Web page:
Authors: Regan Koch*, Queen Mary University of London
Topics: Urban Geography, Cultural Geography
Keywords: pragmatism, public life, conviviality, community cafes
Session Type: Paper
Start / End Time: 10:00 AM / 11:40 AM
Room: Galerie 3, Marriott, 2nd Floor
Presentation File: No File Uploaded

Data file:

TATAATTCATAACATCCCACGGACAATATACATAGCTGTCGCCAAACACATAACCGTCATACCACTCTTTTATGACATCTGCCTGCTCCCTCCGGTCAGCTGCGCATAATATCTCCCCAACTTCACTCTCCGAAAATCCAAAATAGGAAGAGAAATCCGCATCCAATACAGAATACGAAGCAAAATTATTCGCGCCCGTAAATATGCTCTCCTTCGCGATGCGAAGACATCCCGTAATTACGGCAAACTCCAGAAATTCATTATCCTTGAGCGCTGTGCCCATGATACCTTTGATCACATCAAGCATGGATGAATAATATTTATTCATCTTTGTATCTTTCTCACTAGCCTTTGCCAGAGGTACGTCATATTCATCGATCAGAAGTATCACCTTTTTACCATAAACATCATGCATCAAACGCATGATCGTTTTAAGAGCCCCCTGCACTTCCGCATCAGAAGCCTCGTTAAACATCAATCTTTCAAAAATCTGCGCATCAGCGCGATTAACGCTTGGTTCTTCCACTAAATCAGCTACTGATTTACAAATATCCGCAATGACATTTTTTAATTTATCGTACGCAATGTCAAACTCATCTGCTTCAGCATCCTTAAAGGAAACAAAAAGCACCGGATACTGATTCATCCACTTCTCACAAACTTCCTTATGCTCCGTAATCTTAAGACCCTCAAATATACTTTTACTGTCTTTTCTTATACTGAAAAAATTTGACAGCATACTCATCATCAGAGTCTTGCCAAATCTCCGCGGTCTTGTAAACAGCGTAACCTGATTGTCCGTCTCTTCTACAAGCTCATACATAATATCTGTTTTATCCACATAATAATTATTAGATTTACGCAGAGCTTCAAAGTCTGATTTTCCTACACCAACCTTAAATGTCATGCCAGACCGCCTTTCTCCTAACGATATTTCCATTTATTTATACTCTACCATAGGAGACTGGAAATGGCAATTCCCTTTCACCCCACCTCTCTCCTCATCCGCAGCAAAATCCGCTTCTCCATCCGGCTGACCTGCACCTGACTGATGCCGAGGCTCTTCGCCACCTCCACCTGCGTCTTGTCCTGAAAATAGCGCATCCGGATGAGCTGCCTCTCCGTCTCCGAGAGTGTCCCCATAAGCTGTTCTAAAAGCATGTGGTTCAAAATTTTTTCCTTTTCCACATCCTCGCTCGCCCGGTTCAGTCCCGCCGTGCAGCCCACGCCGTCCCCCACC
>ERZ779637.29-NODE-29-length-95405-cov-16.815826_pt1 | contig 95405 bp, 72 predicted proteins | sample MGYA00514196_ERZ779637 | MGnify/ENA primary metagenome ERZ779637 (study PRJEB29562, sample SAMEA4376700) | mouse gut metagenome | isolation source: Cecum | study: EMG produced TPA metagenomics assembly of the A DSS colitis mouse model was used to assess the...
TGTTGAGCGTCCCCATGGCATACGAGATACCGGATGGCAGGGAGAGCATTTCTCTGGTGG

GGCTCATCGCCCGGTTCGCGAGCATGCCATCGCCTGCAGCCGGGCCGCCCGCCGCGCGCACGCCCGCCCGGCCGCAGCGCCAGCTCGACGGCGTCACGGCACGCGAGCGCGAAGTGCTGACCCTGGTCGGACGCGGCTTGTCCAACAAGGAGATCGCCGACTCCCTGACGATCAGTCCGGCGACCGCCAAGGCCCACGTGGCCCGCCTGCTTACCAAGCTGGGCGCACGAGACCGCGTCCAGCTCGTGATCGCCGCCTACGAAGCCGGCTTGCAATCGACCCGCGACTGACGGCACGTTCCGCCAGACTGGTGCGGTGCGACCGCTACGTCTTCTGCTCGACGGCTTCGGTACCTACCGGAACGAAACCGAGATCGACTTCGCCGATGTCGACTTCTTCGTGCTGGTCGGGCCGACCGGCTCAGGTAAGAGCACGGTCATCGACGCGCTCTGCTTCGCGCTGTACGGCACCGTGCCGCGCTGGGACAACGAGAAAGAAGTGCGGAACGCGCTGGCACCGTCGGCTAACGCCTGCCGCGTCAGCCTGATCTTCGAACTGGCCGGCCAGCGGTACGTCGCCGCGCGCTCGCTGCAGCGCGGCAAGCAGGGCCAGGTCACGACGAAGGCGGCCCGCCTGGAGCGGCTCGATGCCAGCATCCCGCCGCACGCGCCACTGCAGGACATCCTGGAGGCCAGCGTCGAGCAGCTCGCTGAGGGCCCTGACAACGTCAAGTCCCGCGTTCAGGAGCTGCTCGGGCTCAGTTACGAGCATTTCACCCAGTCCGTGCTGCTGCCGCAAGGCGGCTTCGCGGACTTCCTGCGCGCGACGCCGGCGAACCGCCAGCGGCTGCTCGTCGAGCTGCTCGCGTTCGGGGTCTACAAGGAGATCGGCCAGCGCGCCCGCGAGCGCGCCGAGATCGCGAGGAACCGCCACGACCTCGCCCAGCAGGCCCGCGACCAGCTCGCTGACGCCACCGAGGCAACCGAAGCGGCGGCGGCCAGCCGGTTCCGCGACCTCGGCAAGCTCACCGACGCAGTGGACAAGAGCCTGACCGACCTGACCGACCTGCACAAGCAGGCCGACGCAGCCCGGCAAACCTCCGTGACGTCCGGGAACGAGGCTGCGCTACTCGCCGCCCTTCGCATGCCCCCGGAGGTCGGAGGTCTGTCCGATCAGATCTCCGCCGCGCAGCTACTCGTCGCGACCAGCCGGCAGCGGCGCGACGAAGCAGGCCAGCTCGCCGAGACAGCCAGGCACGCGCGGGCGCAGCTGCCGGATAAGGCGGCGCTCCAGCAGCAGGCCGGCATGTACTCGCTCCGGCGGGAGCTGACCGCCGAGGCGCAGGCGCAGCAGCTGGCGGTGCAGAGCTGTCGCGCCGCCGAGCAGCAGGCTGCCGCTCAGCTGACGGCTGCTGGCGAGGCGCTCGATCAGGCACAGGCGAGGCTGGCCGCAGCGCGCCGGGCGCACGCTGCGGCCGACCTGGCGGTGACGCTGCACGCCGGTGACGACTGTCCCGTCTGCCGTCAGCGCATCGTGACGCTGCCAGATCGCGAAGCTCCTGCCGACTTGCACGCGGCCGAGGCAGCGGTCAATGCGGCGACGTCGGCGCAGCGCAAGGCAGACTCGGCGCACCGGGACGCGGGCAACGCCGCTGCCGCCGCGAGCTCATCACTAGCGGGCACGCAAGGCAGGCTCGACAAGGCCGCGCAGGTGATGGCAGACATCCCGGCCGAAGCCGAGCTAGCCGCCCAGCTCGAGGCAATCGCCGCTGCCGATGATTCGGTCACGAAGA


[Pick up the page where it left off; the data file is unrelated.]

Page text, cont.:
Urban public life is in many ways defined by creative experiments and adaptations that aim to reshape how we live and relate to one another. Critical scholarship is often attuned to such developments, but analysis typically comes in the form of critique whereby foundational principles are used to interpret changes, connect them to abstract processes and evidence concerns about the state of our cities. In contrast, philosophical pragmatism offers an approach to knowledge production more open to contingency and conducive to social hope. Research praxis is less about demonstrating realities behind appearances and instead seeks to join conversations about desired forms of collective life and the means to achieve them. To this end, this paper provides an account of inquiries into the practices of ‘pay-what-you-can’ restaurants. These novel spaces eschew having set prices on their menus to open up a wider set of possibilities than a restaurant or community center typically affords. What started with an experiment in one kitchen in 2001 now comprises a loose network of more than sixty such restaurants across the US aiming to promote food security, neighbourhood sociability and community engagement. Those who successfully manage these enterprises are remarkable for their ability to maintain an inclusive atmosphere, while simultaneously upholding standards of accountability needed to sustain their operations. In noting some of the practical knowledge and ongoing conversations that go into these spaces, my hope is to provide a modest contribution to the creation of more convivial forms of public culture.